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University of Hull PhD Researcher to Publish Self-Care Handbook for Mums

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Helping mums is a top priority for Nicola Hanefeld, an expert in the Alexander Technique, who is hoping to publish a book to help women in the early months when they are caring for their babies.

The Alexander Technique teaches the skills to help people move well and think freely to improve their posture and movement. According to research this can reduce stress and tension which can be crucial for well-being for a mum during the postpartum. The postpartum is the period of change after giving birth where the mother is recovering and healing, adjusting to not being pregnant and adapting to her new role as a mother.

After completing her PhD at the University of Hull about this period of change and the Alexander Technique, Nicola wants to create a book based on her findings that can help contribute to maternal well-being.

To accomplish this, Nicola is looking to crowdfund the project via Kickstarter. The self-care handbook will explore the use of the Alexander Technique in the postpartum and how this can help mums prioritise and realise the importance of their self-care.

Nicola said: “One thing we identified when looking at our results is that it seems difficult for mothers to prioritise their needs. Baby comes first, then other kids, household, partners, being online, TV. Mums sometimes sense themselves at the ‘bottom of the pile’.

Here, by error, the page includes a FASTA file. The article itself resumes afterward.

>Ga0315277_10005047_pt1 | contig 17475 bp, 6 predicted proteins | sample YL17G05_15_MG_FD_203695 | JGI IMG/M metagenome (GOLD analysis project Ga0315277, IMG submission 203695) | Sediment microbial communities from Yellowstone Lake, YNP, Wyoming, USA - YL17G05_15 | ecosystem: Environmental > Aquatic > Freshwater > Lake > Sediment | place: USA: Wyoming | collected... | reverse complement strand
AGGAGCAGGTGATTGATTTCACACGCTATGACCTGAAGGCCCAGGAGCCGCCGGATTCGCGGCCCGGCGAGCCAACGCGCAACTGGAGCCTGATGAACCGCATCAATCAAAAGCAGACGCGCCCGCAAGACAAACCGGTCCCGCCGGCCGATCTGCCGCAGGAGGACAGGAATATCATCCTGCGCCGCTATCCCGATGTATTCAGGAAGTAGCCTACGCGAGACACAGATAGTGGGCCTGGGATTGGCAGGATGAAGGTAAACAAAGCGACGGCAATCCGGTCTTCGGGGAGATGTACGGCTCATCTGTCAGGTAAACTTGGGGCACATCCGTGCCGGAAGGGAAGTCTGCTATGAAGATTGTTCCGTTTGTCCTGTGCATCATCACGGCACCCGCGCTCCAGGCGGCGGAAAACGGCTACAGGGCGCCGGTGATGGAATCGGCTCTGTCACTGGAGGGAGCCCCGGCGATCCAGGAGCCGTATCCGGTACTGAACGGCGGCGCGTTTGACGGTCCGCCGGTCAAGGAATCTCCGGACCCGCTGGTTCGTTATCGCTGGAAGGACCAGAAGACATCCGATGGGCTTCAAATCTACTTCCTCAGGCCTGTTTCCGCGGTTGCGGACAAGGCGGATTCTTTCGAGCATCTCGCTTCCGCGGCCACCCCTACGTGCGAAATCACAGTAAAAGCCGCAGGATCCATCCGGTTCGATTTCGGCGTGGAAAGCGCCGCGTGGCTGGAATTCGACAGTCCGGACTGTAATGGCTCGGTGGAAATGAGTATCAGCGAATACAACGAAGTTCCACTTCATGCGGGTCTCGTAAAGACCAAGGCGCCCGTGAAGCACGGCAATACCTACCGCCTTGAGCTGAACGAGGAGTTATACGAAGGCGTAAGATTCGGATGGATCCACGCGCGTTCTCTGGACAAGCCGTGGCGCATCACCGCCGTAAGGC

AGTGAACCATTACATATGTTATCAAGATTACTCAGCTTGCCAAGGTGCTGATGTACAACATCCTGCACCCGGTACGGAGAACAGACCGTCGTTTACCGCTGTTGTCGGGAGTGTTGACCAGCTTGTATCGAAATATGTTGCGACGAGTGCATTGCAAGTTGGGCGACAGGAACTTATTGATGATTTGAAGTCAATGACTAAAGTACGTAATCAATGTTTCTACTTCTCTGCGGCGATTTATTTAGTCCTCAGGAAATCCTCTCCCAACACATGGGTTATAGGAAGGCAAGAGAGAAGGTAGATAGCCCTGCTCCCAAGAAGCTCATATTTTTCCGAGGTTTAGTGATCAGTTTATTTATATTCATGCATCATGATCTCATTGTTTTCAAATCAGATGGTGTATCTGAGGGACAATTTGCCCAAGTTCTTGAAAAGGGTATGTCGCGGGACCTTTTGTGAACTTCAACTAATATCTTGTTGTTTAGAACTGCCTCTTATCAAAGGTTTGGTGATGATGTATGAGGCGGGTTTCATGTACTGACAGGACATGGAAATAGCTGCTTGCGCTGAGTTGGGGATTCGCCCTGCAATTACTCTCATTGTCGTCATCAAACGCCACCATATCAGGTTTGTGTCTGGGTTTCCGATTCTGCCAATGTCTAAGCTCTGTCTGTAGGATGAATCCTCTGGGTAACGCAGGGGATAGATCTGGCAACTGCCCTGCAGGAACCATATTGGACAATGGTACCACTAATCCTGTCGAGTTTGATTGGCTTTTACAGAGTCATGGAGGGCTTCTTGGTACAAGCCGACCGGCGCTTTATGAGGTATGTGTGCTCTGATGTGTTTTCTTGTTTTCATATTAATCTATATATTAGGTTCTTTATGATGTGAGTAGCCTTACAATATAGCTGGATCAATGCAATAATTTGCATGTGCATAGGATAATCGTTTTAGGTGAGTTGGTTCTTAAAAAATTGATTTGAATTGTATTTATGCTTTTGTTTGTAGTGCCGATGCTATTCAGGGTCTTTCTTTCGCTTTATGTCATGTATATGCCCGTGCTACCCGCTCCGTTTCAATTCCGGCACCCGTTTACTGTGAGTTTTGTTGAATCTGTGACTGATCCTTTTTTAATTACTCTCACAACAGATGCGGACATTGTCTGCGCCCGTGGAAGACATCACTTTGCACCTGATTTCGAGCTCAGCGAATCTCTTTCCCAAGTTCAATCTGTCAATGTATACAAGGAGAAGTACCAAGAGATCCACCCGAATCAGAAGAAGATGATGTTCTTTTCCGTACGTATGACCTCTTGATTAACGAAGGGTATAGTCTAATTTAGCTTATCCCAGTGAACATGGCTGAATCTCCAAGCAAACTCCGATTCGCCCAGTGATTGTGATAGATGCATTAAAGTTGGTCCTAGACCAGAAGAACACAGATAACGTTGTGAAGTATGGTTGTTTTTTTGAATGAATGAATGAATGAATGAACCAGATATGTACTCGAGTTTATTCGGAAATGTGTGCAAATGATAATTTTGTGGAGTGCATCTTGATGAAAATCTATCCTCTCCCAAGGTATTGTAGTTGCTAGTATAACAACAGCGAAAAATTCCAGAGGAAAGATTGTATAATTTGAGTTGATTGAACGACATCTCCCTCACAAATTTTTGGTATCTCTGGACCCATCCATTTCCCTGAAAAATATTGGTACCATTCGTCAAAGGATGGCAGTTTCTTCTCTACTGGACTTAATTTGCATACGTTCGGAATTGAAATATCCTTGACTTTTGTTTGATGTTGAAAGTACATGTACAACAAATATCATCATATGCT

“There is research that suggests that tiredness is, with back pain, the most unresolved issue in the postpartum. When mums are tired, well-being is impacted. Regularly using the Alexander Technique during the day seemed to help women feel how tired they really were, then look after themselves better.

“The Alexander Technique altered their self-awareness; they sensed their needs better and that improved their well-being. Women reported feeling less tired after doing it.”

The researcher felt that becoming a mum, or having another baby, can be physically and psychologically challenging as well as life-changing. This is especially the case during the pandemic.

Nicola said: “The postpartum seems a rather neglected life phase in research, especially the physical side although it has so many potential challenges. A lot of research has focused on postnatal depression; our research looked at the mothers’ whole life situation, not just one aspect of the postpartum.”

The crowdfunding project launched on the 15th of January and will run for 35 days. To get involved visit the Kickstarter page to see how you can help contribute.

To learn more about the use of the Alexander Technique visit Nicola’s website.

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